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Kentucky Man Accused Of Killing Former State Legislator's Daughter Prevented From Entering Plea Of Guilty But Mentally Ill
Shannon Gilday's attorney had hoped to enter a plea of guilty but mentally ill for charges connected to the February death of Jordan Morgan, but prosecutors said they'd need independent proof he was mentally ill first.
A Kentucky man accused of forcing his way into a former state legislator’s home and killing his 32-year-old daughter attempted to plead guilty but mentally ill to the charges against him in court Monday, but a judge didn’t allow the change to his plea.
Shannon Gilday stands accused of breaking into the home of former state lawmaker C. Wesley Morgan’s home in February, then shooting Morgan’s daughter, Jordan Morgan to death in her bed, according to a press release from the Kentucky State Police.
He had allegedly been seeking access to the Richmond mansion’s doomsday bunker, according to local station WKYT.
While Gilday’s attorney Tom Griffiths had been hoping to enter a plea of guilty but mentally ill at a hearing Monday morning, prosecutors objected to the move, arguing that they’d need independent proof of Gilday’s mental state first.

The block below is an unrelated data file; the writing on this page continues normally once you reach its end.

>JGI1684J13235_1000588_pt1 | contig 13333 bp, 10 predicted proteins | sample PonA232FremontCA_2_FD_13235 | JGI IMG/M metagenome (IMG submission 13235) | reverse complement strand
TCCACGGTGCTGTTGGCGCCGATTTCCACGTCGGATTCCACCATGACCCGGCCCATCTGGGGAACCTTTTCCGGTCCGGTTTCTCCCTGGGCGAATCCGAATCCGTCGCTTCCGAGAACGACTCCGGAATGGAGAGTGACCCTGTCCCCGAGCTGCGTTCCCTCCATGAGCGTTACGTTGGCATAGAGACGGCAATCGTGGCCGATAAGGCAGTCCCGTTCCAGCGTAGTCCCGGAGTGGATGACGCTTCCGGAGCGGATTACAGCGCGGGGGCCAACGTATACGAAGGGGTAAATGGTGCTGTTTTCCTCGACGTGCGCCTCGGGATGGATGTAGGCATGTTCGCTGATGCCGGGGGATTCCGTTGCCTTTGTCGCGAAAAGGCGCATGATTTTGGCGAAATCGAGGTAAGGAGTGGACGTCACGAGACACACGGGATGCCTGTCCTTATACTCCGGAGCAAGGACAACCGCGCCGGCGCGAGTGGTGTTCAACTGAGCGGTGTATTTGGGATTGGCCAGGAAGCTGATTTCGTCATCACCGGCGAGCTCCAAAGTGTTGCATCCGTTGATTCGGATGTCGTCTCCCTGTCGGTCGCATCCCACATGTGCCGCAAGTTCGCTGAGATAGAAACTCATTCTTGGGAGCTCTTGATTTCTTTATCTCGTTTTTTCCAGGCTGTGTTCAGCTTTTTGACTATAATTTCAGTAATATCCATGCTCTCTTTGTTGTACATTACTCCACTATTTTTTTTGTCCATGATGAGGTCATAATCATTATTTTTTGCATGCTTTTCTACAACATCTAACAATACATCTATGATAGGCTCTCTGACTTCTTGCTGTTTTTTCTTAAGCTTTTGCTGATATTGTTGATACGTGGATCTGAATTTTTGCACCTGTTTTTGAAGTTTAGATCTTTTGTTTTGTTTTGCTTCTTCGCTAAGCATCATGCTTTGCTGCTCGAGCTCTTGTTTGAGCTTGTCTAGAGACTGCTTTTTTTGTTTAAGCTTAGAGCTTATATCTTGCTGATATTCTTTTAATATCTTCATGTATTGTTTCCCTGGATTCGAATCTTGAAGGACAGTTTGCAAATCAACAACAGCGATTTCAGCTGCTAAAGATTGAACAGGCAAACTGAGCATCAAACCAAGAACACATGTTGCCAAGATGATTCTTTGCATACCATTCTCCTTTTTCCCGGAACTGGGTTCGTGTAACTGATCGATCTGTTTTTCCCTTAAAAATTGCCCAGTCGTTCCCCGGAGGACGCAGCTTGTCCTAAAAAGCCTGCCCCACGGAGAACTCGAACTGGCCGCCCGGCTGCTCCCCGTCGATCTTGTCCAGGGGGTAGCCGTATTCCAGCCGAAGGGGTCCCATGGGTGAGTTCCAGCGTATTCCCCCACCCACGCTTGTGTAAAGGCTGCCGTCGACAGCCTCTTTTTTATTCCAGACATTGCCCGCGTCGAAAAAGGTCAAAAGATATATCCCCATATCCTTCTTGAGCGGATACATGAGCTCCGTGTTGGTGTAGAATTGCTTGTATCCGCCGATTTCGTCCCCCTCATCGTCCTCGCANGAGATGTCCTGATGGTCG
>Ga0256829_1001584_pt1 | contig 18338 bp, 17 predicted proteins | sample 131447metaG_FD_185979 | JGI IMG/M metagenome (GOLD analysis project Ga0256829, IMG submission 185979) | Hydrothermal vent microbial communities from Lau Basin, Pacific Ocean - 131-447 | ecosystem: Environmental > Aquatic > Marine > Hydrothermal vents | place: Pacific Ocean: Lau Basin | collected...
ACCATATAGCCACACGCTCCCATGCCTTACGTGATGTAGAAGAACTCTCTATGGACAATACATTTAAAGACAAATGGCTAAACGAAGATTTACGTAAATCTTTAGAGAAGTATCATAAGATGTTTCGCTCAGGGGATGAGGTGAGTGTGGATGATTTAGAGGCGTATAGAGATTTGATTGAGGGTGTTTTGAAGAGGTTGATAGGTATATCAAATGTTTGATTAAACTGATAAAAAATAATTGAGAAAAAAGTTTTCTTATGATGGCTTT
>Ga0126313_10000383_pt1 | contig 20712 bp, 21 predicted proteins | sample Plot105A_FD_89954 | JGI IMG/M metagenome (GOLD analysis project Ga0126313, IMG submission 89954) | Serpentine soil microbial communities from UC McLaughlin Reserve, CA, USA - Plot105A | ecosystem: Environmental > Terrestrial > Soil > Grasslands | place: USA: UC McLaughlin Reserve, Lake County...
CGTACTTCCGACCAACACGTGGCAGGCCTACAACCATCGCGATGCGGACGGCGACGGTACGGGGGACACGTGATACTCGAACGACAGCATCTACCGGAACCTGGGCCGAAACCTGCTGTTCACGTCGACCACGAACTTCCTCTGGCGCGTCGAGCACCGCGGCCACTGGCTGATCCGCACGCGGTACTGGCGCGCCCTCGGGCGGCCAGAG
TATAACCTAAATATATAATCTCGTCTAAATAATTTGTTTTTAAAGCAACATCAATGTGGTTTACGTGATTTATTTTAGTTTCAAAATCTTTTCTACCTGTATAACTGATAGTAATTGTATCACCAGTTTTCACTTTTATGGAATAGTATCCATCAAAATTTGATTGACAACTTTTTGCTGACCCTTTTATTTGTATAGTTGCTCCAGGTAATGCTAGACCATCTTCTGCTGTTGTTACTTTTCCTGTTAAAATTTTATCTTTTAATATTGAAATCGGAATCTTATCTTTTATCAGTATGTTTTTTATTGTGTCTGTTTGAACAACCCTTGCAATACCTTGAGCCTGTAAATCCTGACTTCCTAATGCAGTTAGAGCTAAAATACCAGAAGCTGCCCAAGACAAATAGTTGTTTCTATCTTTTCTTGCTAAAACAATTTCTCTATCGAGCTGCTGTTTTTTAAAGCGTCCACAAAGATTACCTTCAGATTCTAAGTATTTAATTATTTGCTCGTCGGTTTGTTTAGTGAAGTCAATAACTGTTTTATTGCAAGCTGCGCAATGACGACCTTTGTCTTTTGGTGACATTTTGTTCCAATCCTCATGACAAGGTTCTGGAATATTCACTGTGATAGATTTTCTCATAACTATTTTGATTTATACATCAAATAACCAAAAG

The judge in the case then entered a not guilty plea on Gilday’s behalf.
“Well, the judge did the only thing she could do. We were unable to go forward with our plea of guilty but mentally ill, which is what we hoped to do last week and still hoped to do this morning,” Griffiths said. “But, since we were unable to go forward the rules are clear that the court needs to carry the case forward.”
A plea of guilty but mentally ill admits to guilt but could carry a reduced sentence, although that’s not always the case, according to Law & Crime.
Prosecutors gave notice to Gilday’s defense team last week that they intend to seek enhanced penalties in the case, which could include life without parole or the death penalty.
According to Griffiths, the move, in part, complicated his plans to enter the guilty but mentally ill plea. He told the Lexington Herald-Leader the prosecutors' decision to seek the enhancements “does tie my hands as counsel somewhat” because it wasn’t clear whether prosecutors intended to seek the death penalty.
“If the death penalty was a possible punishment in this case, then I would not be able to proceed with a plea of guilty but mentally ill as the court and commonwealth know the ADA standards have a requirement for cases to have a full defense team to be put together. Everything changes,” he said.
Assistant Commonwealth Attorney Jennifer Smith said however that Griffiths wasn’t able to enter the plea on behalf of his client because of a state statute that requires the court to make a finding that Gilday was in fact mentally ill before it could accept a plea of guilty but mentally ill on his behalf.
In another unusual twist in the case, Griffiths is not seeking any “discovery” because he said his defense team is already aware of everything that Gilday did in the case.
A pre-trial hearing has been set for July 22.